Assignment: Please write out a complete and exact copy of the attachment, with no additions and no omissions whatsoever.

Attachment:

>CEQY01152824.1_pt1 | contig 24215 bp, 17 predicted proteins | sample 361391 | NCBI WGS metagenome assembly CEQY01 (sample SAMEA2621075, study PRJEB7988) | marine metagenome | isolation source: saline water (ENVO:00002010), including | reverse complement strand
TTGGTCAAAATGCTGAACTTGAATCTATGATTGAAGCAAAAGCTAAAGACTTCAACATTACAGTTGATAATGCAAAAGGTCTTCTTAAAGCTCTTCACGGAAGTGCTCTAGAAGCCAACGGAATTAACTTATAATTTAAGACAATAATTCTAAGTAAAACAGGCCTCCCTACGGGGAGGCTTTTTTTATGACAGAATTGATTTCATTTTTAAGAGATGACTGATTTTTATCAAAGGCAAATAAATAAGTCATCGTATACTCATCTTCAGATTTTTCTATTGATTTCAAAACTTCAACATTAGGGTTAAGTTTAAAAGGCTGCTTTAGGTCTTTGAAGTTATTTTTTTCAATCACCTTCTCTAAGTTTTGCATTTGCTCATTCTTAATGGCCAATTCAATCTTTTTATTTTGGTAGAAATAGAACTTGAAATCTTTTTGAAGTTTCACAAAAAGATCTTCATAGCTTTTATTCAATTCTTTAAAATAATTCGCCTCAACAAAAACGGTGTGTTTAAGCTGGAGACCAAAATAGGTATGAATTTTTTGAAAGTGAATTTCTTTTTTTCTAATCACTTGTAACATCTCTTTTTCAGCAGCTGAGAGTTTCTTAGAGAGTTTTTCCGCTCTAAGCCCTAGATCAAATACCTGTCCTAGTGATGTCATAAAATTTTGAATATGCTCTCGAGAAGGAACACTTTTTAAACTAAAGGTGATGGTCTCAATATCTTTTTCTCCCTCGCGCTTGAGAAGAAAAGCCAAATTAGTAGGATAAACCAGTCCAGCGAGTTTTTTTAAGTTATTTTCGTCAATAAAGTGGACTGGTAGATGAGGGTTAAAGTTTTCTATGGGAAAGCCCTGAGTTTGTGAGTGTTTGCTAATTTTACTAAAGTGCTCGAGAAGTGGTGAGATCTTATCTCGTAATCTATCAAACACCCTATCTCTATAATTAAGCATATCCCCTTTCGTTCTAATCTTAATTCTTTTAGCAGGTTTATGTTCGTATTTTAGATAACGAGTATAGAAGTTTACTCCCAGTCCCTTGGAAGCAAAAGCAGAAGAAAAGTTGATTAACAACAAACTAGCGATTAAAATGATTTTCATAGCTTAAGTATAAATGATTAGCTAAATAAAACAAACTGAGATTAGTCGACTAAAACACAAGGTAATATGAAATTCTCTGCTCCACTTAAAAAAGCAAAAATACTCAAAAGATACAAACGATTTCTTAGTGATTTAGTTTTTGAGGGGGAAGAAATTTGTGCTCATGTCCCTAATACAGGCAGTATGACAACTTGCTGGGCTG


>CEQY01152824.1_pt1 | contig 24215 bp, 17 predicted proteins | sample 361391 | NCBI WGS metagenome assembly CEQY01 (sample SAMEA2621075, study PRJEB7988) | marine metagenome | isolation source: saline water (ENVO:00002010), including | reverse complement strand
TTGGTCAAAATGCTGAACTTGAATCTATGATTGAAGCAAAAGCTAAAGACTTCAACATTACAGTTGATAATGCAAAAGGTCTTCTTAAAGCTCTTCACGGAAGTGCTCTAGAAGCCAACGGAATTAACTTATAATTTAAGACAATAATTCTAAGTAAAACAGGCCTCCCTACGGGGAGGCTTTTTTTATGACAGAATTGATTTCATTTTTAAGAGATGACTGATTTTTATCAAAGGCAAATAAATAAGTCATCGTATACTCATCTTCAGATTTTTCTATTGATTTCAAAACTTCAACATTAGGGTTAAGTTTAAAAGGCTGCTTTAGGTCTTTGAAGTTATTTTTTTCAATCACCTTCTCTAAGTTTTGCATTTGCTCATTCTTAATGGCCAATTCAATCTTTTTATTTTGGTAGAAATAGAACTTGAAATCTTTTTGAAGTTTCACAAAAAGATCTTCATAGCTTTTATTCAATTCTTTAAAATAATTCGCCTCAACAAAAACGGTGTGTTTAAGCTGGAGACCAAAATAGGTATGAATTTTTTGAAAGTGAATTTCTTTTTTTCTAATCACTTGTAACATCTCTTTTTCAGCAGCTGAGAGTTTCTTAGAGAGTTTTTCCGCTCTAAGCCCTAGATCAAATACCTGTCCTAGTGATGTCATAAAATTTTGAATATGCTCTCGAGAAGGAACACTTTTTAAACTAAAGGTGATGGTCTCAATATCTTTTTCTCCCTCGCGCTTGAGAAGAAAAGCCAAATTAGTAGGATAAACCAGTCCAGCGAGTTTTTTTAAGTTATTTTCGTCAATAAAGTGGACTGGTAGATGAGGGTTAAAGTTTTCTATGGGAAAGCCCTGAGTTTGTGAGTGTTTGCTAATTTTACTAAAGTGCTCGAGAAGTGGTGAGATCTTATCTCGTAATCTATCAAACACCCTATCTCTATAATTAAGCATATCCCCTTTCGTTCTAATCTTAATTCTTTTAGCAGGTTTATGTTCGTATTTTAGATAACGAGTATAGAAGTTTACTCCCAGTCCCTTGGAAGCAAAAGCAGAAGAAAAGTTGATTAACAACAAACTAGCGATTAAAATGATTTTCATAGCTTAAGTATAAATGATTAGCTAAATAAAACAAACTGAGATTAGTCGACTAAAACACAAGGTAATATGAAATTCTCTGCTCCACTTAAAAAAGCAAAAATACTCAAAAGATACAAACGATTTCTTAGTGATTTAGTTTTTGAGGGGGAAGAAATTTGTGCTCATGTCCCTAATACAGGCAGTATGACAACTTGCTGGGCTG